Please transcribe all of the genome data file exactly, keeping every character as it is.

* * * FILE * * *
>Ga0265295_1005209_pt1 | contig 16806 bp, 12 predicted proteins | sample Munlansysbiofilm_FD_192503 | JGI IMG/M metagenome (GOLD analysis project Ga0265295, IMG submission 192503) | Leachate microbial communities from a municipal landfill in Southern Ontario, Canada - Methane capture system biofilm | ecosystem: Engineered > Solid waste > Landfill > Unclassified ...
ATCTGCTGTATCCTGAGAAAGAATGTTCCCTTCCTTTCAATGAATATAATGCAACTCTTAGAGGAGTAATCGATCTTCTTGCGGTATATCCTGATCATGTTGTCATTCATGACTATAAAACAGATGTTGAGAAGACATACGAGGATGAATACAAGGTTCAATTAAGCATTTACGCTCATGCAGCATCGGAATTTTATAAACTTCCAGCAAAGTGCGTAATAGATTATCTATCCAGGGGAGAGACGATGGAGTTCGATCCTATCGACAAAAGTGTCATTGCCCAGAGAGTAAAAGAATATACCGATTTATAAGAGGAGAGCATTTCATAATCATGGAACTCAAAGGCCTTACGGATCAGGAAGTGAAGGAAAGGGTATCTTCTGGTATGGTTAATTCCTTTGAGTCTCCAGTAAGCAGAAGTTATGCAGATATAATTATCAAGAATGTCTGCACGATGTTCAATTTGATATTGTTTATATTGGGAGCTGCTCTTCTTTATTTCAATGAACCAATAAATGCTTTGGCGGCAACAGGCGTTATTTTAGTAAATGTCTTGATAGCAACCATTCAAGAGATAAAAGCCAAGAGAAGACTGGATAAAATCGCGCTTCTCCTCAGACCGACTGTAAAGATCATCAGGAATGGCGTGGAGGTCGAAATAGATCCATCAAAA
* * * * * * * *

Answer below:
>Ga0265295_1005209_pt1 | contig 16806 bp, 12 predicted proteins | sample Munlansysbiofilm_FD_192503 | JGI IMG/M metagenome (GOLD analysis project Ga0265295, IMG submission 192503) | Leachate microbial communities from a municipal landfill in Southern Ontario, Canada - Methane capture system biofilm | ecosystem: Engineered > Solid waste > Landfill > Unclassified ...
ATCTGCTGTATCCTGAGAAAGAATGTTCCCTTCCTTTCAATGAATATAATGCAACTCTTAGAGGAGTAATCGATCTTCTTGCGGTATATCCTGATCATGTTGTCATTCATGACTATAAAACAGATGTTGAGAAGACATACGAGGATGAATACAAGGTTCAATTAAGCATTTACGCTCATGCAGCATCGGAATTTTATAAACTTCCAGCAAAGTGCGTAATAGATTATCTATCCAGGGGAGAGACGATGGAGTTCGATCCTATCGACAAAAGTGTCATTGCCCAGAGAGTAAAAGAATATACCGATTTATAAGAGGAGAGCATTTCATAATCATGGAACTCAAAGGCCTTACGGATCAGGAAGTGAAGGAAAGGGTATCTTCTGGTATGGTTAATTCCTTTGAGTCTCCAGTAAGCAGAAGTTATGCAGATATAATTATCAAGAATGTCTGCACGATGTTCAATTTGATATTGTTTATATTGGGAGCTGCTCTTCTTTATTTCAATGAACCAATAAATGCTTTGGCGGCAACAGGCGTTATTTTAGTAAATGTCTTGATAGCAACCATTCAAGAGATAAAAGCCAAGAGAAGACTGGATAAAATCGCGCTTCTCCTCAGACCGACTGTAAAGATCATCAGGAATGGCGTGGAGGTCGAAATAGATCCATCAAAA